Depending which JDK you use, there are different way to package your application. It happens to us when some people where using Linux and OpenJDK and some other developping on Windows with SunJDK (Oracle).

The lastest have some extra configuration to do in order to be able to use the strongest algorithms. This article can help you if your problem is related to the JCE Policy.

share|improve this answer
    
I don't think this is a policy problem. The OP uses Bouncy Castle, not SunJSSE. –  martijno Dec 18 '12 at 11:31
    
BouncyCastle IS an implementation of JCE, we solved our issue by the provided link even we were using only BouncyCastle classes in our project. But you are right, my answer could or not be the solution to Cratylus. –  ruffp Dec 18 '12 at 19:47
    
Thanks. Will check anyway if this helps! –  martijno Dec 18 '12 at 20:45

Your code has 2 error:

first: You not set Issuer for certificate (client cert should be issued by CA to make valid chain).

second: You use wrong order when create certificate chain (should be client ferts, CA last)

here is reworked SSCCE, and it works without errors.

@Test
public void testKeyStore() throws Exception{
        try {
        String storeName =  "/home/grigory/outstore.pkcs12";
        KeyPairGenerator keyPairGenerator = KeyPairGenerator.getInstance("RSA");
        keyPairGenerator.initialize(1024);
        KeyPair keyPair = keyPairGenerator.generateKeyPair();
        PublicKey publicKey = keyPair.getPublic();
        PrivateKey privateKey = keyPair.getPrivate();
        Certificate trustCert =  createCertificate("CN=CA", "CN=CA", publicKey, privateKey);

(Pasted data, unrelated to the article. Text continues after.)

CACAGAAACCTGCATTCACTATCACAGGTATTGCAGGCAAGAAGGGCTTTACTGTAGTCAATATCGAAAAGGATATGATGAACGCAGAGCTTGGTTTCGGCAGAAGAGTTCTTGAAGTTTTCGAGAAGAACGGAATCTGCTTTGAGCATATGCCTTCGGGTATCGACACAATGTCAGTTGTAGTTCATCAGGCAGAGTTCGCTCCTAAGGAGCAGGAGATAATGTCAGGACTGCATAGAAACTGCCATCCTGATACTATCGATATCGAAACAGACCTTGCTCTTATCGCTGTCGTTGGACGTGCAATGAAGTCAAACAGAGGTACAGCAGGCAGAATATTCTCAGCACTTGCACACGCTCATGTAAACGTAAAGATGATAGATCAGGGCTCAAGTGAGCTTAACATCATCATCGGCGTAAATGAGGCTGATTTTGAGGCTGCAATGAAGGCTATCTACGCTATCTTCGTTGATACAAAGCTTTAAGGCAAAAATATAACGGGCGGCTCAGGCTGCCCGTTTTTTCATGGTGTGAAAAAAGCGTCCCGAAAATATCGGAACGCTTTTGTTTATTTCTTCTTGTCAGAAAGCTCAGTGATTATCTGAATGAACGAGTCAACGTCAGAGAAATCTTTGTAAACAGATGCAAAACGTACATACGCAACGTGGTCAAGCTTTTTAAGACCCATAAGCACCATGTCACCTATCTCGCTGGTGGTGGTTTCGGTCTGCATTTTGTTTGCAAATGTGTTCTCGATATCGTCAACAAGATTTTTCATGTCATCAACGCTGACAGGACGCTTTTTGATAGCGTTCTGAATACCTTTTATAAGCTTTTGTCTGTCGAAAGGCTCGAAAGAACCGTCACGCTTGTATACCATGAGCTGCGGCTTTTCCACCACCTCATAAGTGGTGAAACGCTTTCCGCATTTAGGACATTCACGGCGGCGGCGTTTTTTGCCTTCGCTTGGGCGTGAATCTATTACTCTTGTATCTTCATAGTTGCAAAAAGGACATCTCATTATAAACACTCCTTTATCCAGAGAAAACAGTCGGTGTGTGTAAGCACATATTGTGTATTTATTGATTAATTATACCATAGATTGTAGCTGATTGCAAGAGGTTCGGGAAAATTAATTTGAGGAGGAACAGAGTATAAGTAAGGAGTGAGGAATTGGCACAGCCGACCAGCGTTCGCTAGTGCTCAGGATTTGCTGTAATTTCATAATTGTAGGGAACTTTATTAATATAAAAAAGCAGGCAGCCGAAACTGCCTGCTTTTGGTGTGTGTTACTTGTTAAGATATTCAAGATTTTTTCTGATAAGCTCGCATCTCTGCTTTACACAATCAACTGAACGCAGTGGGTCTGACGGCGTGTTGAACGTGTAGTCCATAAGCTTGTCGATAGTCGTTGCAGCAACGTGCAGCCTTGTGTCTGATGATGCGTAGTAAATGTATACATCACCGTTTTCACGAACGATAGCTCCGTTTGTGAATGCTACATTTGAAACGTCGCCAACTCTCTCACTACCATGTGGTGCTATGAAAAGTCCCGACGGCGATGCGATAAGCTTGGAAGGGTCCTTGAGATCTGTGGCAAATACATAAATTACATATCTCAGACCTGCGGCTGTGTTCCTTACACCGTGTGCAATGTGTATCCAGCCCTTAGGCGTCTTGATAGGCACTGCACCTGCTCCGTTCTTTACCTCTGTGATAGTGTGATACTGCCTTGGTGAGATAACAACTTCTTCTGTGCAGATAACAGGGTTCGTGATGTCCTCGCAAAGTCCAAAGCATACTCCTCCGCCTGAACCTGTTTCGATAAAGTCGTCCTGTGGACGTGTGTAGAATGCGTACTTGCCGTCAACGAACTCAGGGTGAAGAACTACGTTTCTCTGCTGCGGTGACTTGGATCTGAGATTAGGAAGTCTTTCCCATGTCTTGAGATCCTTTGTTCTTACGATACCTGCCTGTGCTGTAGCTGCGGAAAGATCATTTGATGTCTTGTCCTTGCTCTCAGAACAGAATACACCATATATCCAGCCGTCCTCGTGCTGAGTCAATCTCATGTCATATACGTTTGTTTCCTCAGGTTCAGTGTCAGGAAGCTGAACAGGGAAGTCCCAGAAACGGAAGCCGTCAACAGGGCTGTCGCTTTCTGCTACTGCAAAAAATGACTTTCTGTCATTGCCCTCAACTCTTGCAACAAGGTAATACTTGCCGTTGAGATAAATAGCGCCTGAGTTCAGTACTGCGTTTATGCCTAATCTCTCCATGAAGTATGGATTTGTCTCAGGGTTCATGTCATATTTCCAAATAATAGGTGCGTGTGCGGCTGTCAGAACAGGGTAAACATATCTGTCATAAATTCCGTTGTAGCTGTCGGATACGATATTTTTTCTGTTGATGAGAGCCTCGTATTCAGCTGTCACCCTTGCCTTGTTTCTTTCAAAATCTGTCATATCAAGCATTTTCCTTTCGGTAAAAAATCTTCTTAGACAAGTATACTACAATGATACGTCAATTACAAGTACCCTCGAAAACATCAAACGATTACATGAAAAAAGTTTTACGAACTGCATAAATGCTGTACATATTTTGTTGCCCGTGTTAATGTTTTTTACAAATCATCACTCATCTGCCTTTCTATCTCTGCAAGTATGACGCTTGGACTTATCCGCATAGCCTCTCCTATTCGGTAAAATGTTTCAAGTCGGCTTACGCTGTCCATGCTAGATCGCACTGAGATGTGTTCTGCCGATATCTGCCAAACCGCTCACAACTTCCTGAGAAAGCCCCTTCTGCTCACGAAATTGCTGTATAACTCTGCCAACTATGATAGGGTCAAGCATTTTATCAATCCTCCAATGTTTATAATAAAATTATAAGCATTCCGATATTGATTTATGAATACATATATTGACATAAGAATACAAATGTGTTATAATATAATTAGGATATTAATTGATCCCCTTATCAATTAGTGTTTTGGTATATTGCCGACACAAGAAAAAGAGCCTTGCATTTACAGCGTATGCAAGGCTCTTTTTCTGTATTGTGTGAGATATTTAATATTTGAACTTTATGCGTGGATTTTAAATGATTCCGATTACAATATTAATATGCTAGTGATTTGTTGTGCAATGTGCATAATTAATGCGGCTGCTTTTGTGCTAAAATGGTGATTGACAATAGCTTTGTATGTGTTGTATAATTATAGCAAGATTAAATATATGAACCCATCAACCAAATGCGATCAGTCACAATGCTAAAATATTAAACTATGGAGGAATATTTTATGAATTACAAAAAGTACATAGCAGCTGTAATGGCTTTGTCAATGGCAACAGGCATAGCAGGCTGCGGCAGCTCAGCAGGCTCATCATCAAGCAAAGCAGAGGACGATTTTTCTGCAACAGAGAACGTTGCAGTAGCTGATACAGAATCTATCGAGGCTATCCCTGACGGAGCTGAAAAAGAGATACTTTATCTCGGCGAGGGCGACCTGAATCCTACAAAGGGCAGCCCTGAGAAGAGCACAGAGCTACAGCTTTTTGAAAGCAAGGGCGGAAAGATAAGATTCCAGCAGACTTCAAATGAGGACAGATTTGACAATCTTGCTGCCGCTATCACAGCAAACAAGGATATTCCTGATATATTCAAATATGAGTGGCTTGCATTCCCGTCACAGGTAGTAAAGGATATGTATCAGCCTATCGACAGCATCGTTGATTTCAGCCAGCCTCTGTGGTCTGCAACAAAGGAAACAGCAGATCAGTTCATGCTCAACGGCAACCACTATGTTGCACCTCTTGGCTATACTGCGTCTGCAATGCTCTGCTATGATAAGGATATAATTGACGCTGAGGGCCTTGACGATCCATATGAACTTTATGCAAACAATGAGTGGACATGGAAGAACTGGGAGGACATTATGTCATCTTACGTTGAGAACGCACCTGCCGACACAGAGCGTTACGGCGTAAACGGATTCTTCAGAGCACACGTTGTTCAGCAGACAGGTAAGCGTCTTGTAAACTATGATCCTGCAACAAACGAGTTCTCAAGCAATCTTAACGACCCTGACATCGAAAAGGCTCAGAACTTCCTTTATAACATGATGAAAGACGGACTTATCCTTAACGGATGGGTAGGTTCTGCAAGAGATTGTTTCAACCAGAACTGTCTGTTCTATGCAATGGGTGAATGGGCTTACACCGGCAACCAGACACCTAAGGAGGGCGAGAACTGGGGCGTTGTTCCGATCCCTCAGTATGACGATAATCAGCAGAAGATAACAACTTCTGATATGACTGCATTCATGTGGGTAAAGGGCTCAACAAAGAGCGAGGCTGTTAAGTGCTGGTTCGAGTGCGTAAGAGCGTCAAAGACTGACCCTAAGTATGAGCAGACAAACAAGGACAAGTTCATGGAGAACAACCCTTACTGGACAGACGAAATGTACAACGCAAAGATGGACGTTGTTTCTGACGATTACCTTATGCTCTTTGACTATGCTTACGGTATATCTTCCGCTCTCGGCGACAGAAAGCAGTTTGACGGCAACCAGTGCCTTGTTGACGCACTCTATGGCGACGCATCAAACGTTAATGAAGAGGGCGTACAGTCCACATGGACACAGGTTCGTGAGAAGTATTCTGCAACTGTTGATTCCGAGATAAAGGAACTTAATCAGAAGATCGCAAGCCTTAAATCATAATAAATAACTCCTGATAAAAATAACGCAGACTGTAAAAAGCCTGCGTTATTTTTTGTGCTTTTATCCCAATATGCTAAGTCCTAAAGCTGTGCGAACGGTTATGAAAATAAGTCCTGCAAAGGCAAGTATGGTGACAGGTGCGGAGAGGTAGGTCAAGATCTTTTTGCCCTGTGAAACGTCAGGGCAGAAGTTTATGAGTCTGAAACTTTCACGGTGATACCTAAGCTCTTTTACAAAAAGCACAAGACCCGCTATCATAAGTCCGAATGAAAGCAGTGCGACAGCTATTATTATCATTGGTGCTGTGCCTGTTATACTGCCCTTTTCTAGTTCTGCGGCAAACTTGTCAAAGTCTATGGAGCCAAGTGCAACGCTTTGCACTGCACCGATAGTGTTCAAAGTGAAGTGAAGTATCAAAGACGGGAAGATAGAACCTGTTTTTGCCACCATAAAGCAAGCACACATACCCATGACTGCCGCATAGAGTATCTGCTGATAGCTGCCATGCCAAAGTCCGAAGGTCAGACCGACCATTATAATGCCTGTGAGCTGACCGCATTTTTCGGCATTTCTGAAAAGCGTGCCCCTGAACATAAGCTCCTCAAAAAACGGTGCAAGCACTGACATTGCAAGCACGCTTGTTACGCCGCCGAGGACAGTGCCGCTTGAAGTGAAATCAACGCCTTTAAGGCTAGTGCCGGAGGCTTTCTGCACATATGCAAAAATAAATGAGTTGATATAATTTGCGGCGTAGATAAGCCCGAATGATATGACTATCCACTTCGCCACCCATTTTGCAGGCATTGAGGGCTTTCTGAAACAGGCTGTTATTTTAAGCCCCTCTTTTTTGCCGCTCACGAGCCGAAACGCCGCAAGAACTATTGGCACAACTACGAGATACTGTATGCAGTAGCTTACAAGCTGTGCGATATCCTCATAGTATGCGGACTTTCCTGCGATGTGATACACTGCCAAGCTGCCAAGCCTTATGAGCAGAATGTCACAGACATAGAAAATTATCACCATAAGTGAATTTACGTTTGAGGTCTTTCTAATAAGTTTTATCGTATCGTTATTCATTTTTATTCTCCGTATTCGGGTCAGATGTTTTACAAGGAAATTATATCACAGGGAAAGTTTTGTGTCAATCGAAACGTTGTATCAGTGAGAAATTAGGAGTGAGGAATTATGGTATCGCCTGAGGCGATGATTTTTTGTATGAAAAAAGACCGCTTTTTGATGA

Certificate[] outChain = { createCertificate("CN=Client", "CN=CA", publicKey, privateKey), trustCert };

        KeyStore outStore = KeyStore.getInstance("PKCS12");
        outStore.load(null, "secret".toCharArray());
        outStore.setKeyEntry("mykey", privateKey, "secret".toCharArray(), outChain);
        OutputStream outputStream = new FileOutputStream(storeName);
        outStore.store(outputStream, "secret".toCharArray());
        outputStream.flush();
        outputStream.close();

        KeyStore inStore = KeyStore.getInstance("PKCS12");
        inStore.load(new FileInputStream(storeName), "secret".toCharArray());
        Key key = outStore.getKey("myKey", "secret".toCharArray());
        Assert.assertEquals(privateKey, key);

        Certificate[] inChain = outStore.getCertificateChain("mykey");
        Assert.assertNotNull(inChain);
        Assert.assertEquals(outChain.length, inChain.length);
    } catch (Exception e) {
        e.printStackTrace();
        throw new AssertionError(e.getMessage());
    }
   }
    private static X509Certificate createCertificate(String dn, String issuer, PublicKey publicKey, PrivateKey privateKey) throws Exception {
        X509V3CertificateGenerator certGenerator = new X509V3CertificateGenerator();
        certGenerator.setSerialNumber(BigInteger.valueOf(Math.abs(new Random().nextLong())));
        certGenerator.setIssuerDN(new X509Name(dn));
        certGenerator.setSubjectDN(new X509Name(dn));
        certGenerator.setIssuerDN(new X509Name(issuer)); // Set issuer!
        certGenerator.setNotBefore(Calendar.getInstance().getTime());
        certGenerator.setNotAfter(Calendar.getInstance().getTime());
        certGenerator.setPublicKey(publicKey);
        certGenerator.setSignatureAlgorithm("SHA1withRSA");
        X509Certificate certificate = (X509Certificate)certGenerator.generate(privateKey, "BC");
        return certificate;
    }
share|improve this answer
    
Yeah, you fixed it. Good job! I do realize I wasn't generating a valid chain there. In another test I thought I was (with the same failure), so I thought that didn't matter, especially since it worked for JKS. Turns out it was the order! So the order is: endpointtrust anchor last. –  martijno Dec 19 '12 at 13:40
    
@Cratylus, does this solve your problem? I vote for accepting this answer. –  martijno Dec 19 '12 at 13:42